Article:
MY ESCAPES from JAPAN by Ōsugi Sakae

2863

MY ESCAPES from JAPAN by Ōsugi Sakae  (2863)

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Ōsugi Sakae (Author), Michael Schauerte (Translation and Introduction), Kondō Kenji and Ōsugi Yutaka (Afterword) / Doyosha / Paperback (203.2 × 127 × 12.5mm) / 184 pages

“He handed me the bundle and I jumped on the train.
As it left the station, I saw W. on the platform, his hand raised to bid me farewell.
I signaled back the same; my final goodbye to the comrades in Japan.”

On December 11, 1922, Ōsugi Sakae snuck out of his house in Tokyo, ducking the watchful eyes of the police, to begin a journey to Europe to attend an international anarchist congress. This final work by Ōsugi, published in October 1923, is a collection of his writings about that trip (interspersed with memories of an earlier “escape” from Japan). The trip takes him first to Shanghai and then on to Lyon and Paris. Along the way, he meets Russian émigrées, Chinese and Korean nationalists, French bureaucrats, prostitutes, and midinettes, prison guards and inmates, and a cabaret dancer named Dolly. It was Ōsugi’s last fling, just a few months before his life was cut short at the age of thirty-eight by the military police in Tokyo on September 16, 1923.

CONTENTS

Translator’s Introduction (Michael Schauerte)
Ōsugi Sakae Chronology (1885–1923)
Escaping Japan
The Toilets of Paris
Prison Songs
Prison Life until Deportation
Assorted Stories from My Trip Overseas
A Note to My Comrades

Afterword to the 1923 ARS Edition (Kondō Kenji)
Afterword to the English Edition (Ōsugi Yutaka)
Chronology of Ōsugi’s “Escapes” (1920–23)

ABOUT THE AUTHOR

ŌSUGI SAKAE was born in 1885, the son of a career military officer, and grew up in Niigata Prefecture. Moved to Tokyo in 1901 after expulsion from Nagoya Military Cadet School; enrolled the following year in Foreign Language College. In 1904, came into contact with the socialist movement through Heimin shimbun (Commoners’ News), a radical, anti-war newspaper edited by Kōtoku Shūsui and Sakai Toshihiko. Married Hori Yasuko in 1906 and was arrested that year for taking part in a demonstration against a streetcar fare hike. Other arrests and prison sentences followed, including a sentence of two-and-a-half years for involvement in the 1908 Red Flag Incident. Released from prison in late 1910, around the time Kōtoku and other radicals were sentenced to death for their alleged involvement in a plot to assassinate the emperor. In 1912, helped to revive the chilled radical movement through establishing the literary journal Kindai shisō (Modern Thought) with Arahata Kanson. The journal was published until 1916. That same year his love affairs with Itō Noe and Kamichika Ichiko led to a public scandal that ended his marriage. Subsequently began living with Itō, with whom he established the journal Bunmei hihyō in 1918. Traveled to Shanghai in 1920 to attend the Comintern’s Conference of Far-Eastern Socialists. Attempted to form a “united front” with communists in 1921 through the newspaper Rōdō undō (The Labor Movement), but soon parted ways with them. Departed Japan at the end of 1922 clandestinely to travel to Shanghai and then went on to Europe, where he hoped to attend an international anarchist conference. Arrested in France the following year for an incendiary speech delivered at a May Day meeting. Returned to Japan in July following his deportation from France. Abducted by the military police on September 16, 1923, and murdered along with Itō and his six-year-old nephew. A translator of numerous books, including Kropotkin’s Mutual Aid, Darwin’s The Origin of Species, and Fabre’s Souvenirs entomologiques. His own works include Sei no tōsō (Struggle for Life; 1914), Rōdō undo no tetsugaku (Philosophy of the Labor Movement; 1916), Kuropotokin kenkyū (Studies of Kropotkin; 1920), and Seigi o motomeru kokoro (Justice-Seeking Spirit; 1921); and the memoirs Gokuchūki (Prison Memoirs; 1919) and Jijoden (Autobiography; 1923).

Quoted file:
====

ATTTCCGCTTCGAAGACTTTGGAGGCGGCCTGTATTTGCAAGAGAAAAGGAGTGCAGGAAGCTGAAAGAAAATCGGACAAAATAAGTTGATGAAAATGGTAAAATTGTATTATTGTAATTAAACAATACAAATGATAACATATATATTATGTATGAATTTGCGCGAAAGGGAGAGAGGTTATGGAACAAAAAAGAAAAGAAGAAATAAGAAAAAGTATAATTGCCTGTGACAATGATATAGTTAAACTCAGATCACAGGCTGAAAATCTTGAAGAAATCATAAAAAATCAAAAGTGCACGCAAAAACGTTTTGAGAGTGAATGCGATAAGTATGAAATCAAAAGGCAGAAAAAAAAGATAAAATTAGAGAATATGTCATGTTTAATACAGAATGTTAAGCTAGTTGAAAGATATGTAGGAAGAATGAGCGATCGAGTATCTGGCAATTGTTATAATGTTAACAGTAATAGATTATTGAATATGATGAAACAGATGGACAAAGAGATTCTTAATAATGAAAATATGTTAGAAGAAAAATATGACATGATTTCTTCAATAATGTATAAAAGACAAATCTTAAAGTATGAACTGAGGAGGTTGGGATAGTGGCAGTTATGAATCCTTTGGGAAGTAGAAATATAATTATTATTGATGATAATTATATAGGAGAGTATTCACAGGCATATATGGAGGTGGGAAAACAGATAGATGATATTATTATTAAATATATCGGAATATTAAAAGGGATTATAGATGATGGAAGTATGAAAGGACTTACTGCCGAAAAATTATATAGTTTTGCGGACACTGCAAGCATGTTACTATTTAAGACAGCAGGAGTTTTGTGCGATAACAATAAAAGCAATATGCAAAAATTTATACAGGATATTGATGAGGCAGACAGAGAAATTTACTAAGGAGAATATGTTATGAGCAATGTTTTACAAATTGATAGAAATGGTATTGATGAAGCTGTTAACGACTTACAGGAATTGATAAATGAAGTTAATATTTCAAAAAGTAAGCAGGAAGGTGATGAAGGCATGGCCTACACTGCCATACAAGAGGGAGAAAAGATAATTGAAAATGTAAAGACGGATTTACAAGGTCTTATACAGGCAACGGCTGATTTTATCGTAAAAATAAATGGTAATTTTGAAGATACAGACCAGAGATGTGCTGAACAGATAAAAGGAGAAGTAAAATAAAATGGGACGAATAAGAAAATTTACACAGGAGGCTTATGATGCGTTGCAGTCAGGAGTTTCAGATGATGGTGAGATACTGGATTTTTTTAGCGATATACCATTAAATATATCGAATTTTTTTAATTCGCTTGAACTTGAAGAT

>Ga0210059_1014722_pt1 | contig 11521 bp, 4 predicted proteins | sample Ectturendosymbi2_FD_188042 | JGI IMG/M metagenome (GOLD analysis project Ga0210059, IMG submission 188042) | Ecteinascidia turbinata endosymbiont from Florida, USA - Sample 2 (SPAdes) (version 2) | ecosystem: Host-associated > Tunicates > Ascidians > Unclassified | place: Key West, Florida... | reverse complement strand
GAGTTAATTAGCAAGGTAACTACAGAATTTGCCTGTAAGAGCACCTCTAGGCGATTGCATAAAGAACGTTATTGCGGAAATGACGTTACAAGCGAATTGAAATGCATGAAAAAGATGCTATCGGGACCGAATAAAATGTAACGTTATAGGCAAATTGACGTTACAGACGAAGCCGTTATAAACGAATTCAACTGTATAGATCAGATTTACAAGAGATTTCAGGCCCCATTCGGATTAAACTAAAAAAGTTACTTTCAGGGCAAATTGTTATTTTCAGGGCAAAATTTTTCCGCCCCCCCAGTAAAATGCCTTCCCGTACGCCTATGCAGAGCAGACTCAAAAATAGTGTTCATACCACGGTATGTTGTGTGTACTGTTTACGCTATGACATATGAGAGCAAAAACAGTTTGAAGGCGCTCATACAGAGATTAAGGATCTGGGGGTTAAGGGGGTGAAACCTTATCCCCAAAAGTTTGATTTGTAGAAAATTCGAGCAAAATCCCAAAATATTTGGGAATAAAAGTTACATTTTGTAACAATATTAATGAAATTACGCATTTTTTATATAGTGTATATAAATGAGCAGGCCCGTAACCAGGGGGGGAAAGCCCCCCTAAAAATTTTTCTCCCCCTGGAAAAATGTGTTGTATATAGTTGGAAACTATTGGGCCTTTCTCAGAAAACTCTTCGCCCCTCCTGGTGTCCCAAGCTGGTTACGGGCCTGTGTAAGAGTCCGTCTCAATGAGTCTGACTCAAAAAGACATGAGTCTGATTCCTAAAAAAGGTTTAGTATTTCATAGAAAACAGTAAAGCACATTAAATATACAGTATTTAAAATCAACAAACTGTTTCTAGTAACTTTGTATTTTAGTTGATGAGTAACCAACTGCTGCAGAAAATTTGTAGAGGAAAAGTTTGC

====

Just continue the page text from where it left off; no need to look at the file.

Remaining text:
ABOUT THE CONTRIBUTOR

MICHAEL SCHAUERTE is a translator and writer. Has lived for the past twenty years in Japan. Graduated from Kenyon College in 1991 and received an MA from Hitotsubashi University in 2001. Writings on Ōsugi Sakae include “Shijin toshite no Ōsugi Sakae” (Ōsugi Sakae as Poet), published in the 2013 book Ōsugi Sakae to nakamatachi (Ōsugi Sakae and Friends). Regularly writes for the Socialist Standard. Now makes his home in Miyazaki Prefecture with his wife and two daughters.

ŌSUGI YUTAKA is the son of Ōsugi Sakae’s younger brother, Isamu. A graduate of Tokyo Metropolitan University. Worked for the television broadcasting company TBS until his retirement in 1999. His detailed chronology of the life of Ōsugi Sakae, Nichiroku: Ōsugi Sakae Den (A Record of the Life of Ōsugi Sakae), was published in 2009. Currently a part-time instructor at Tōhō Gakuen and Tokiwa University.

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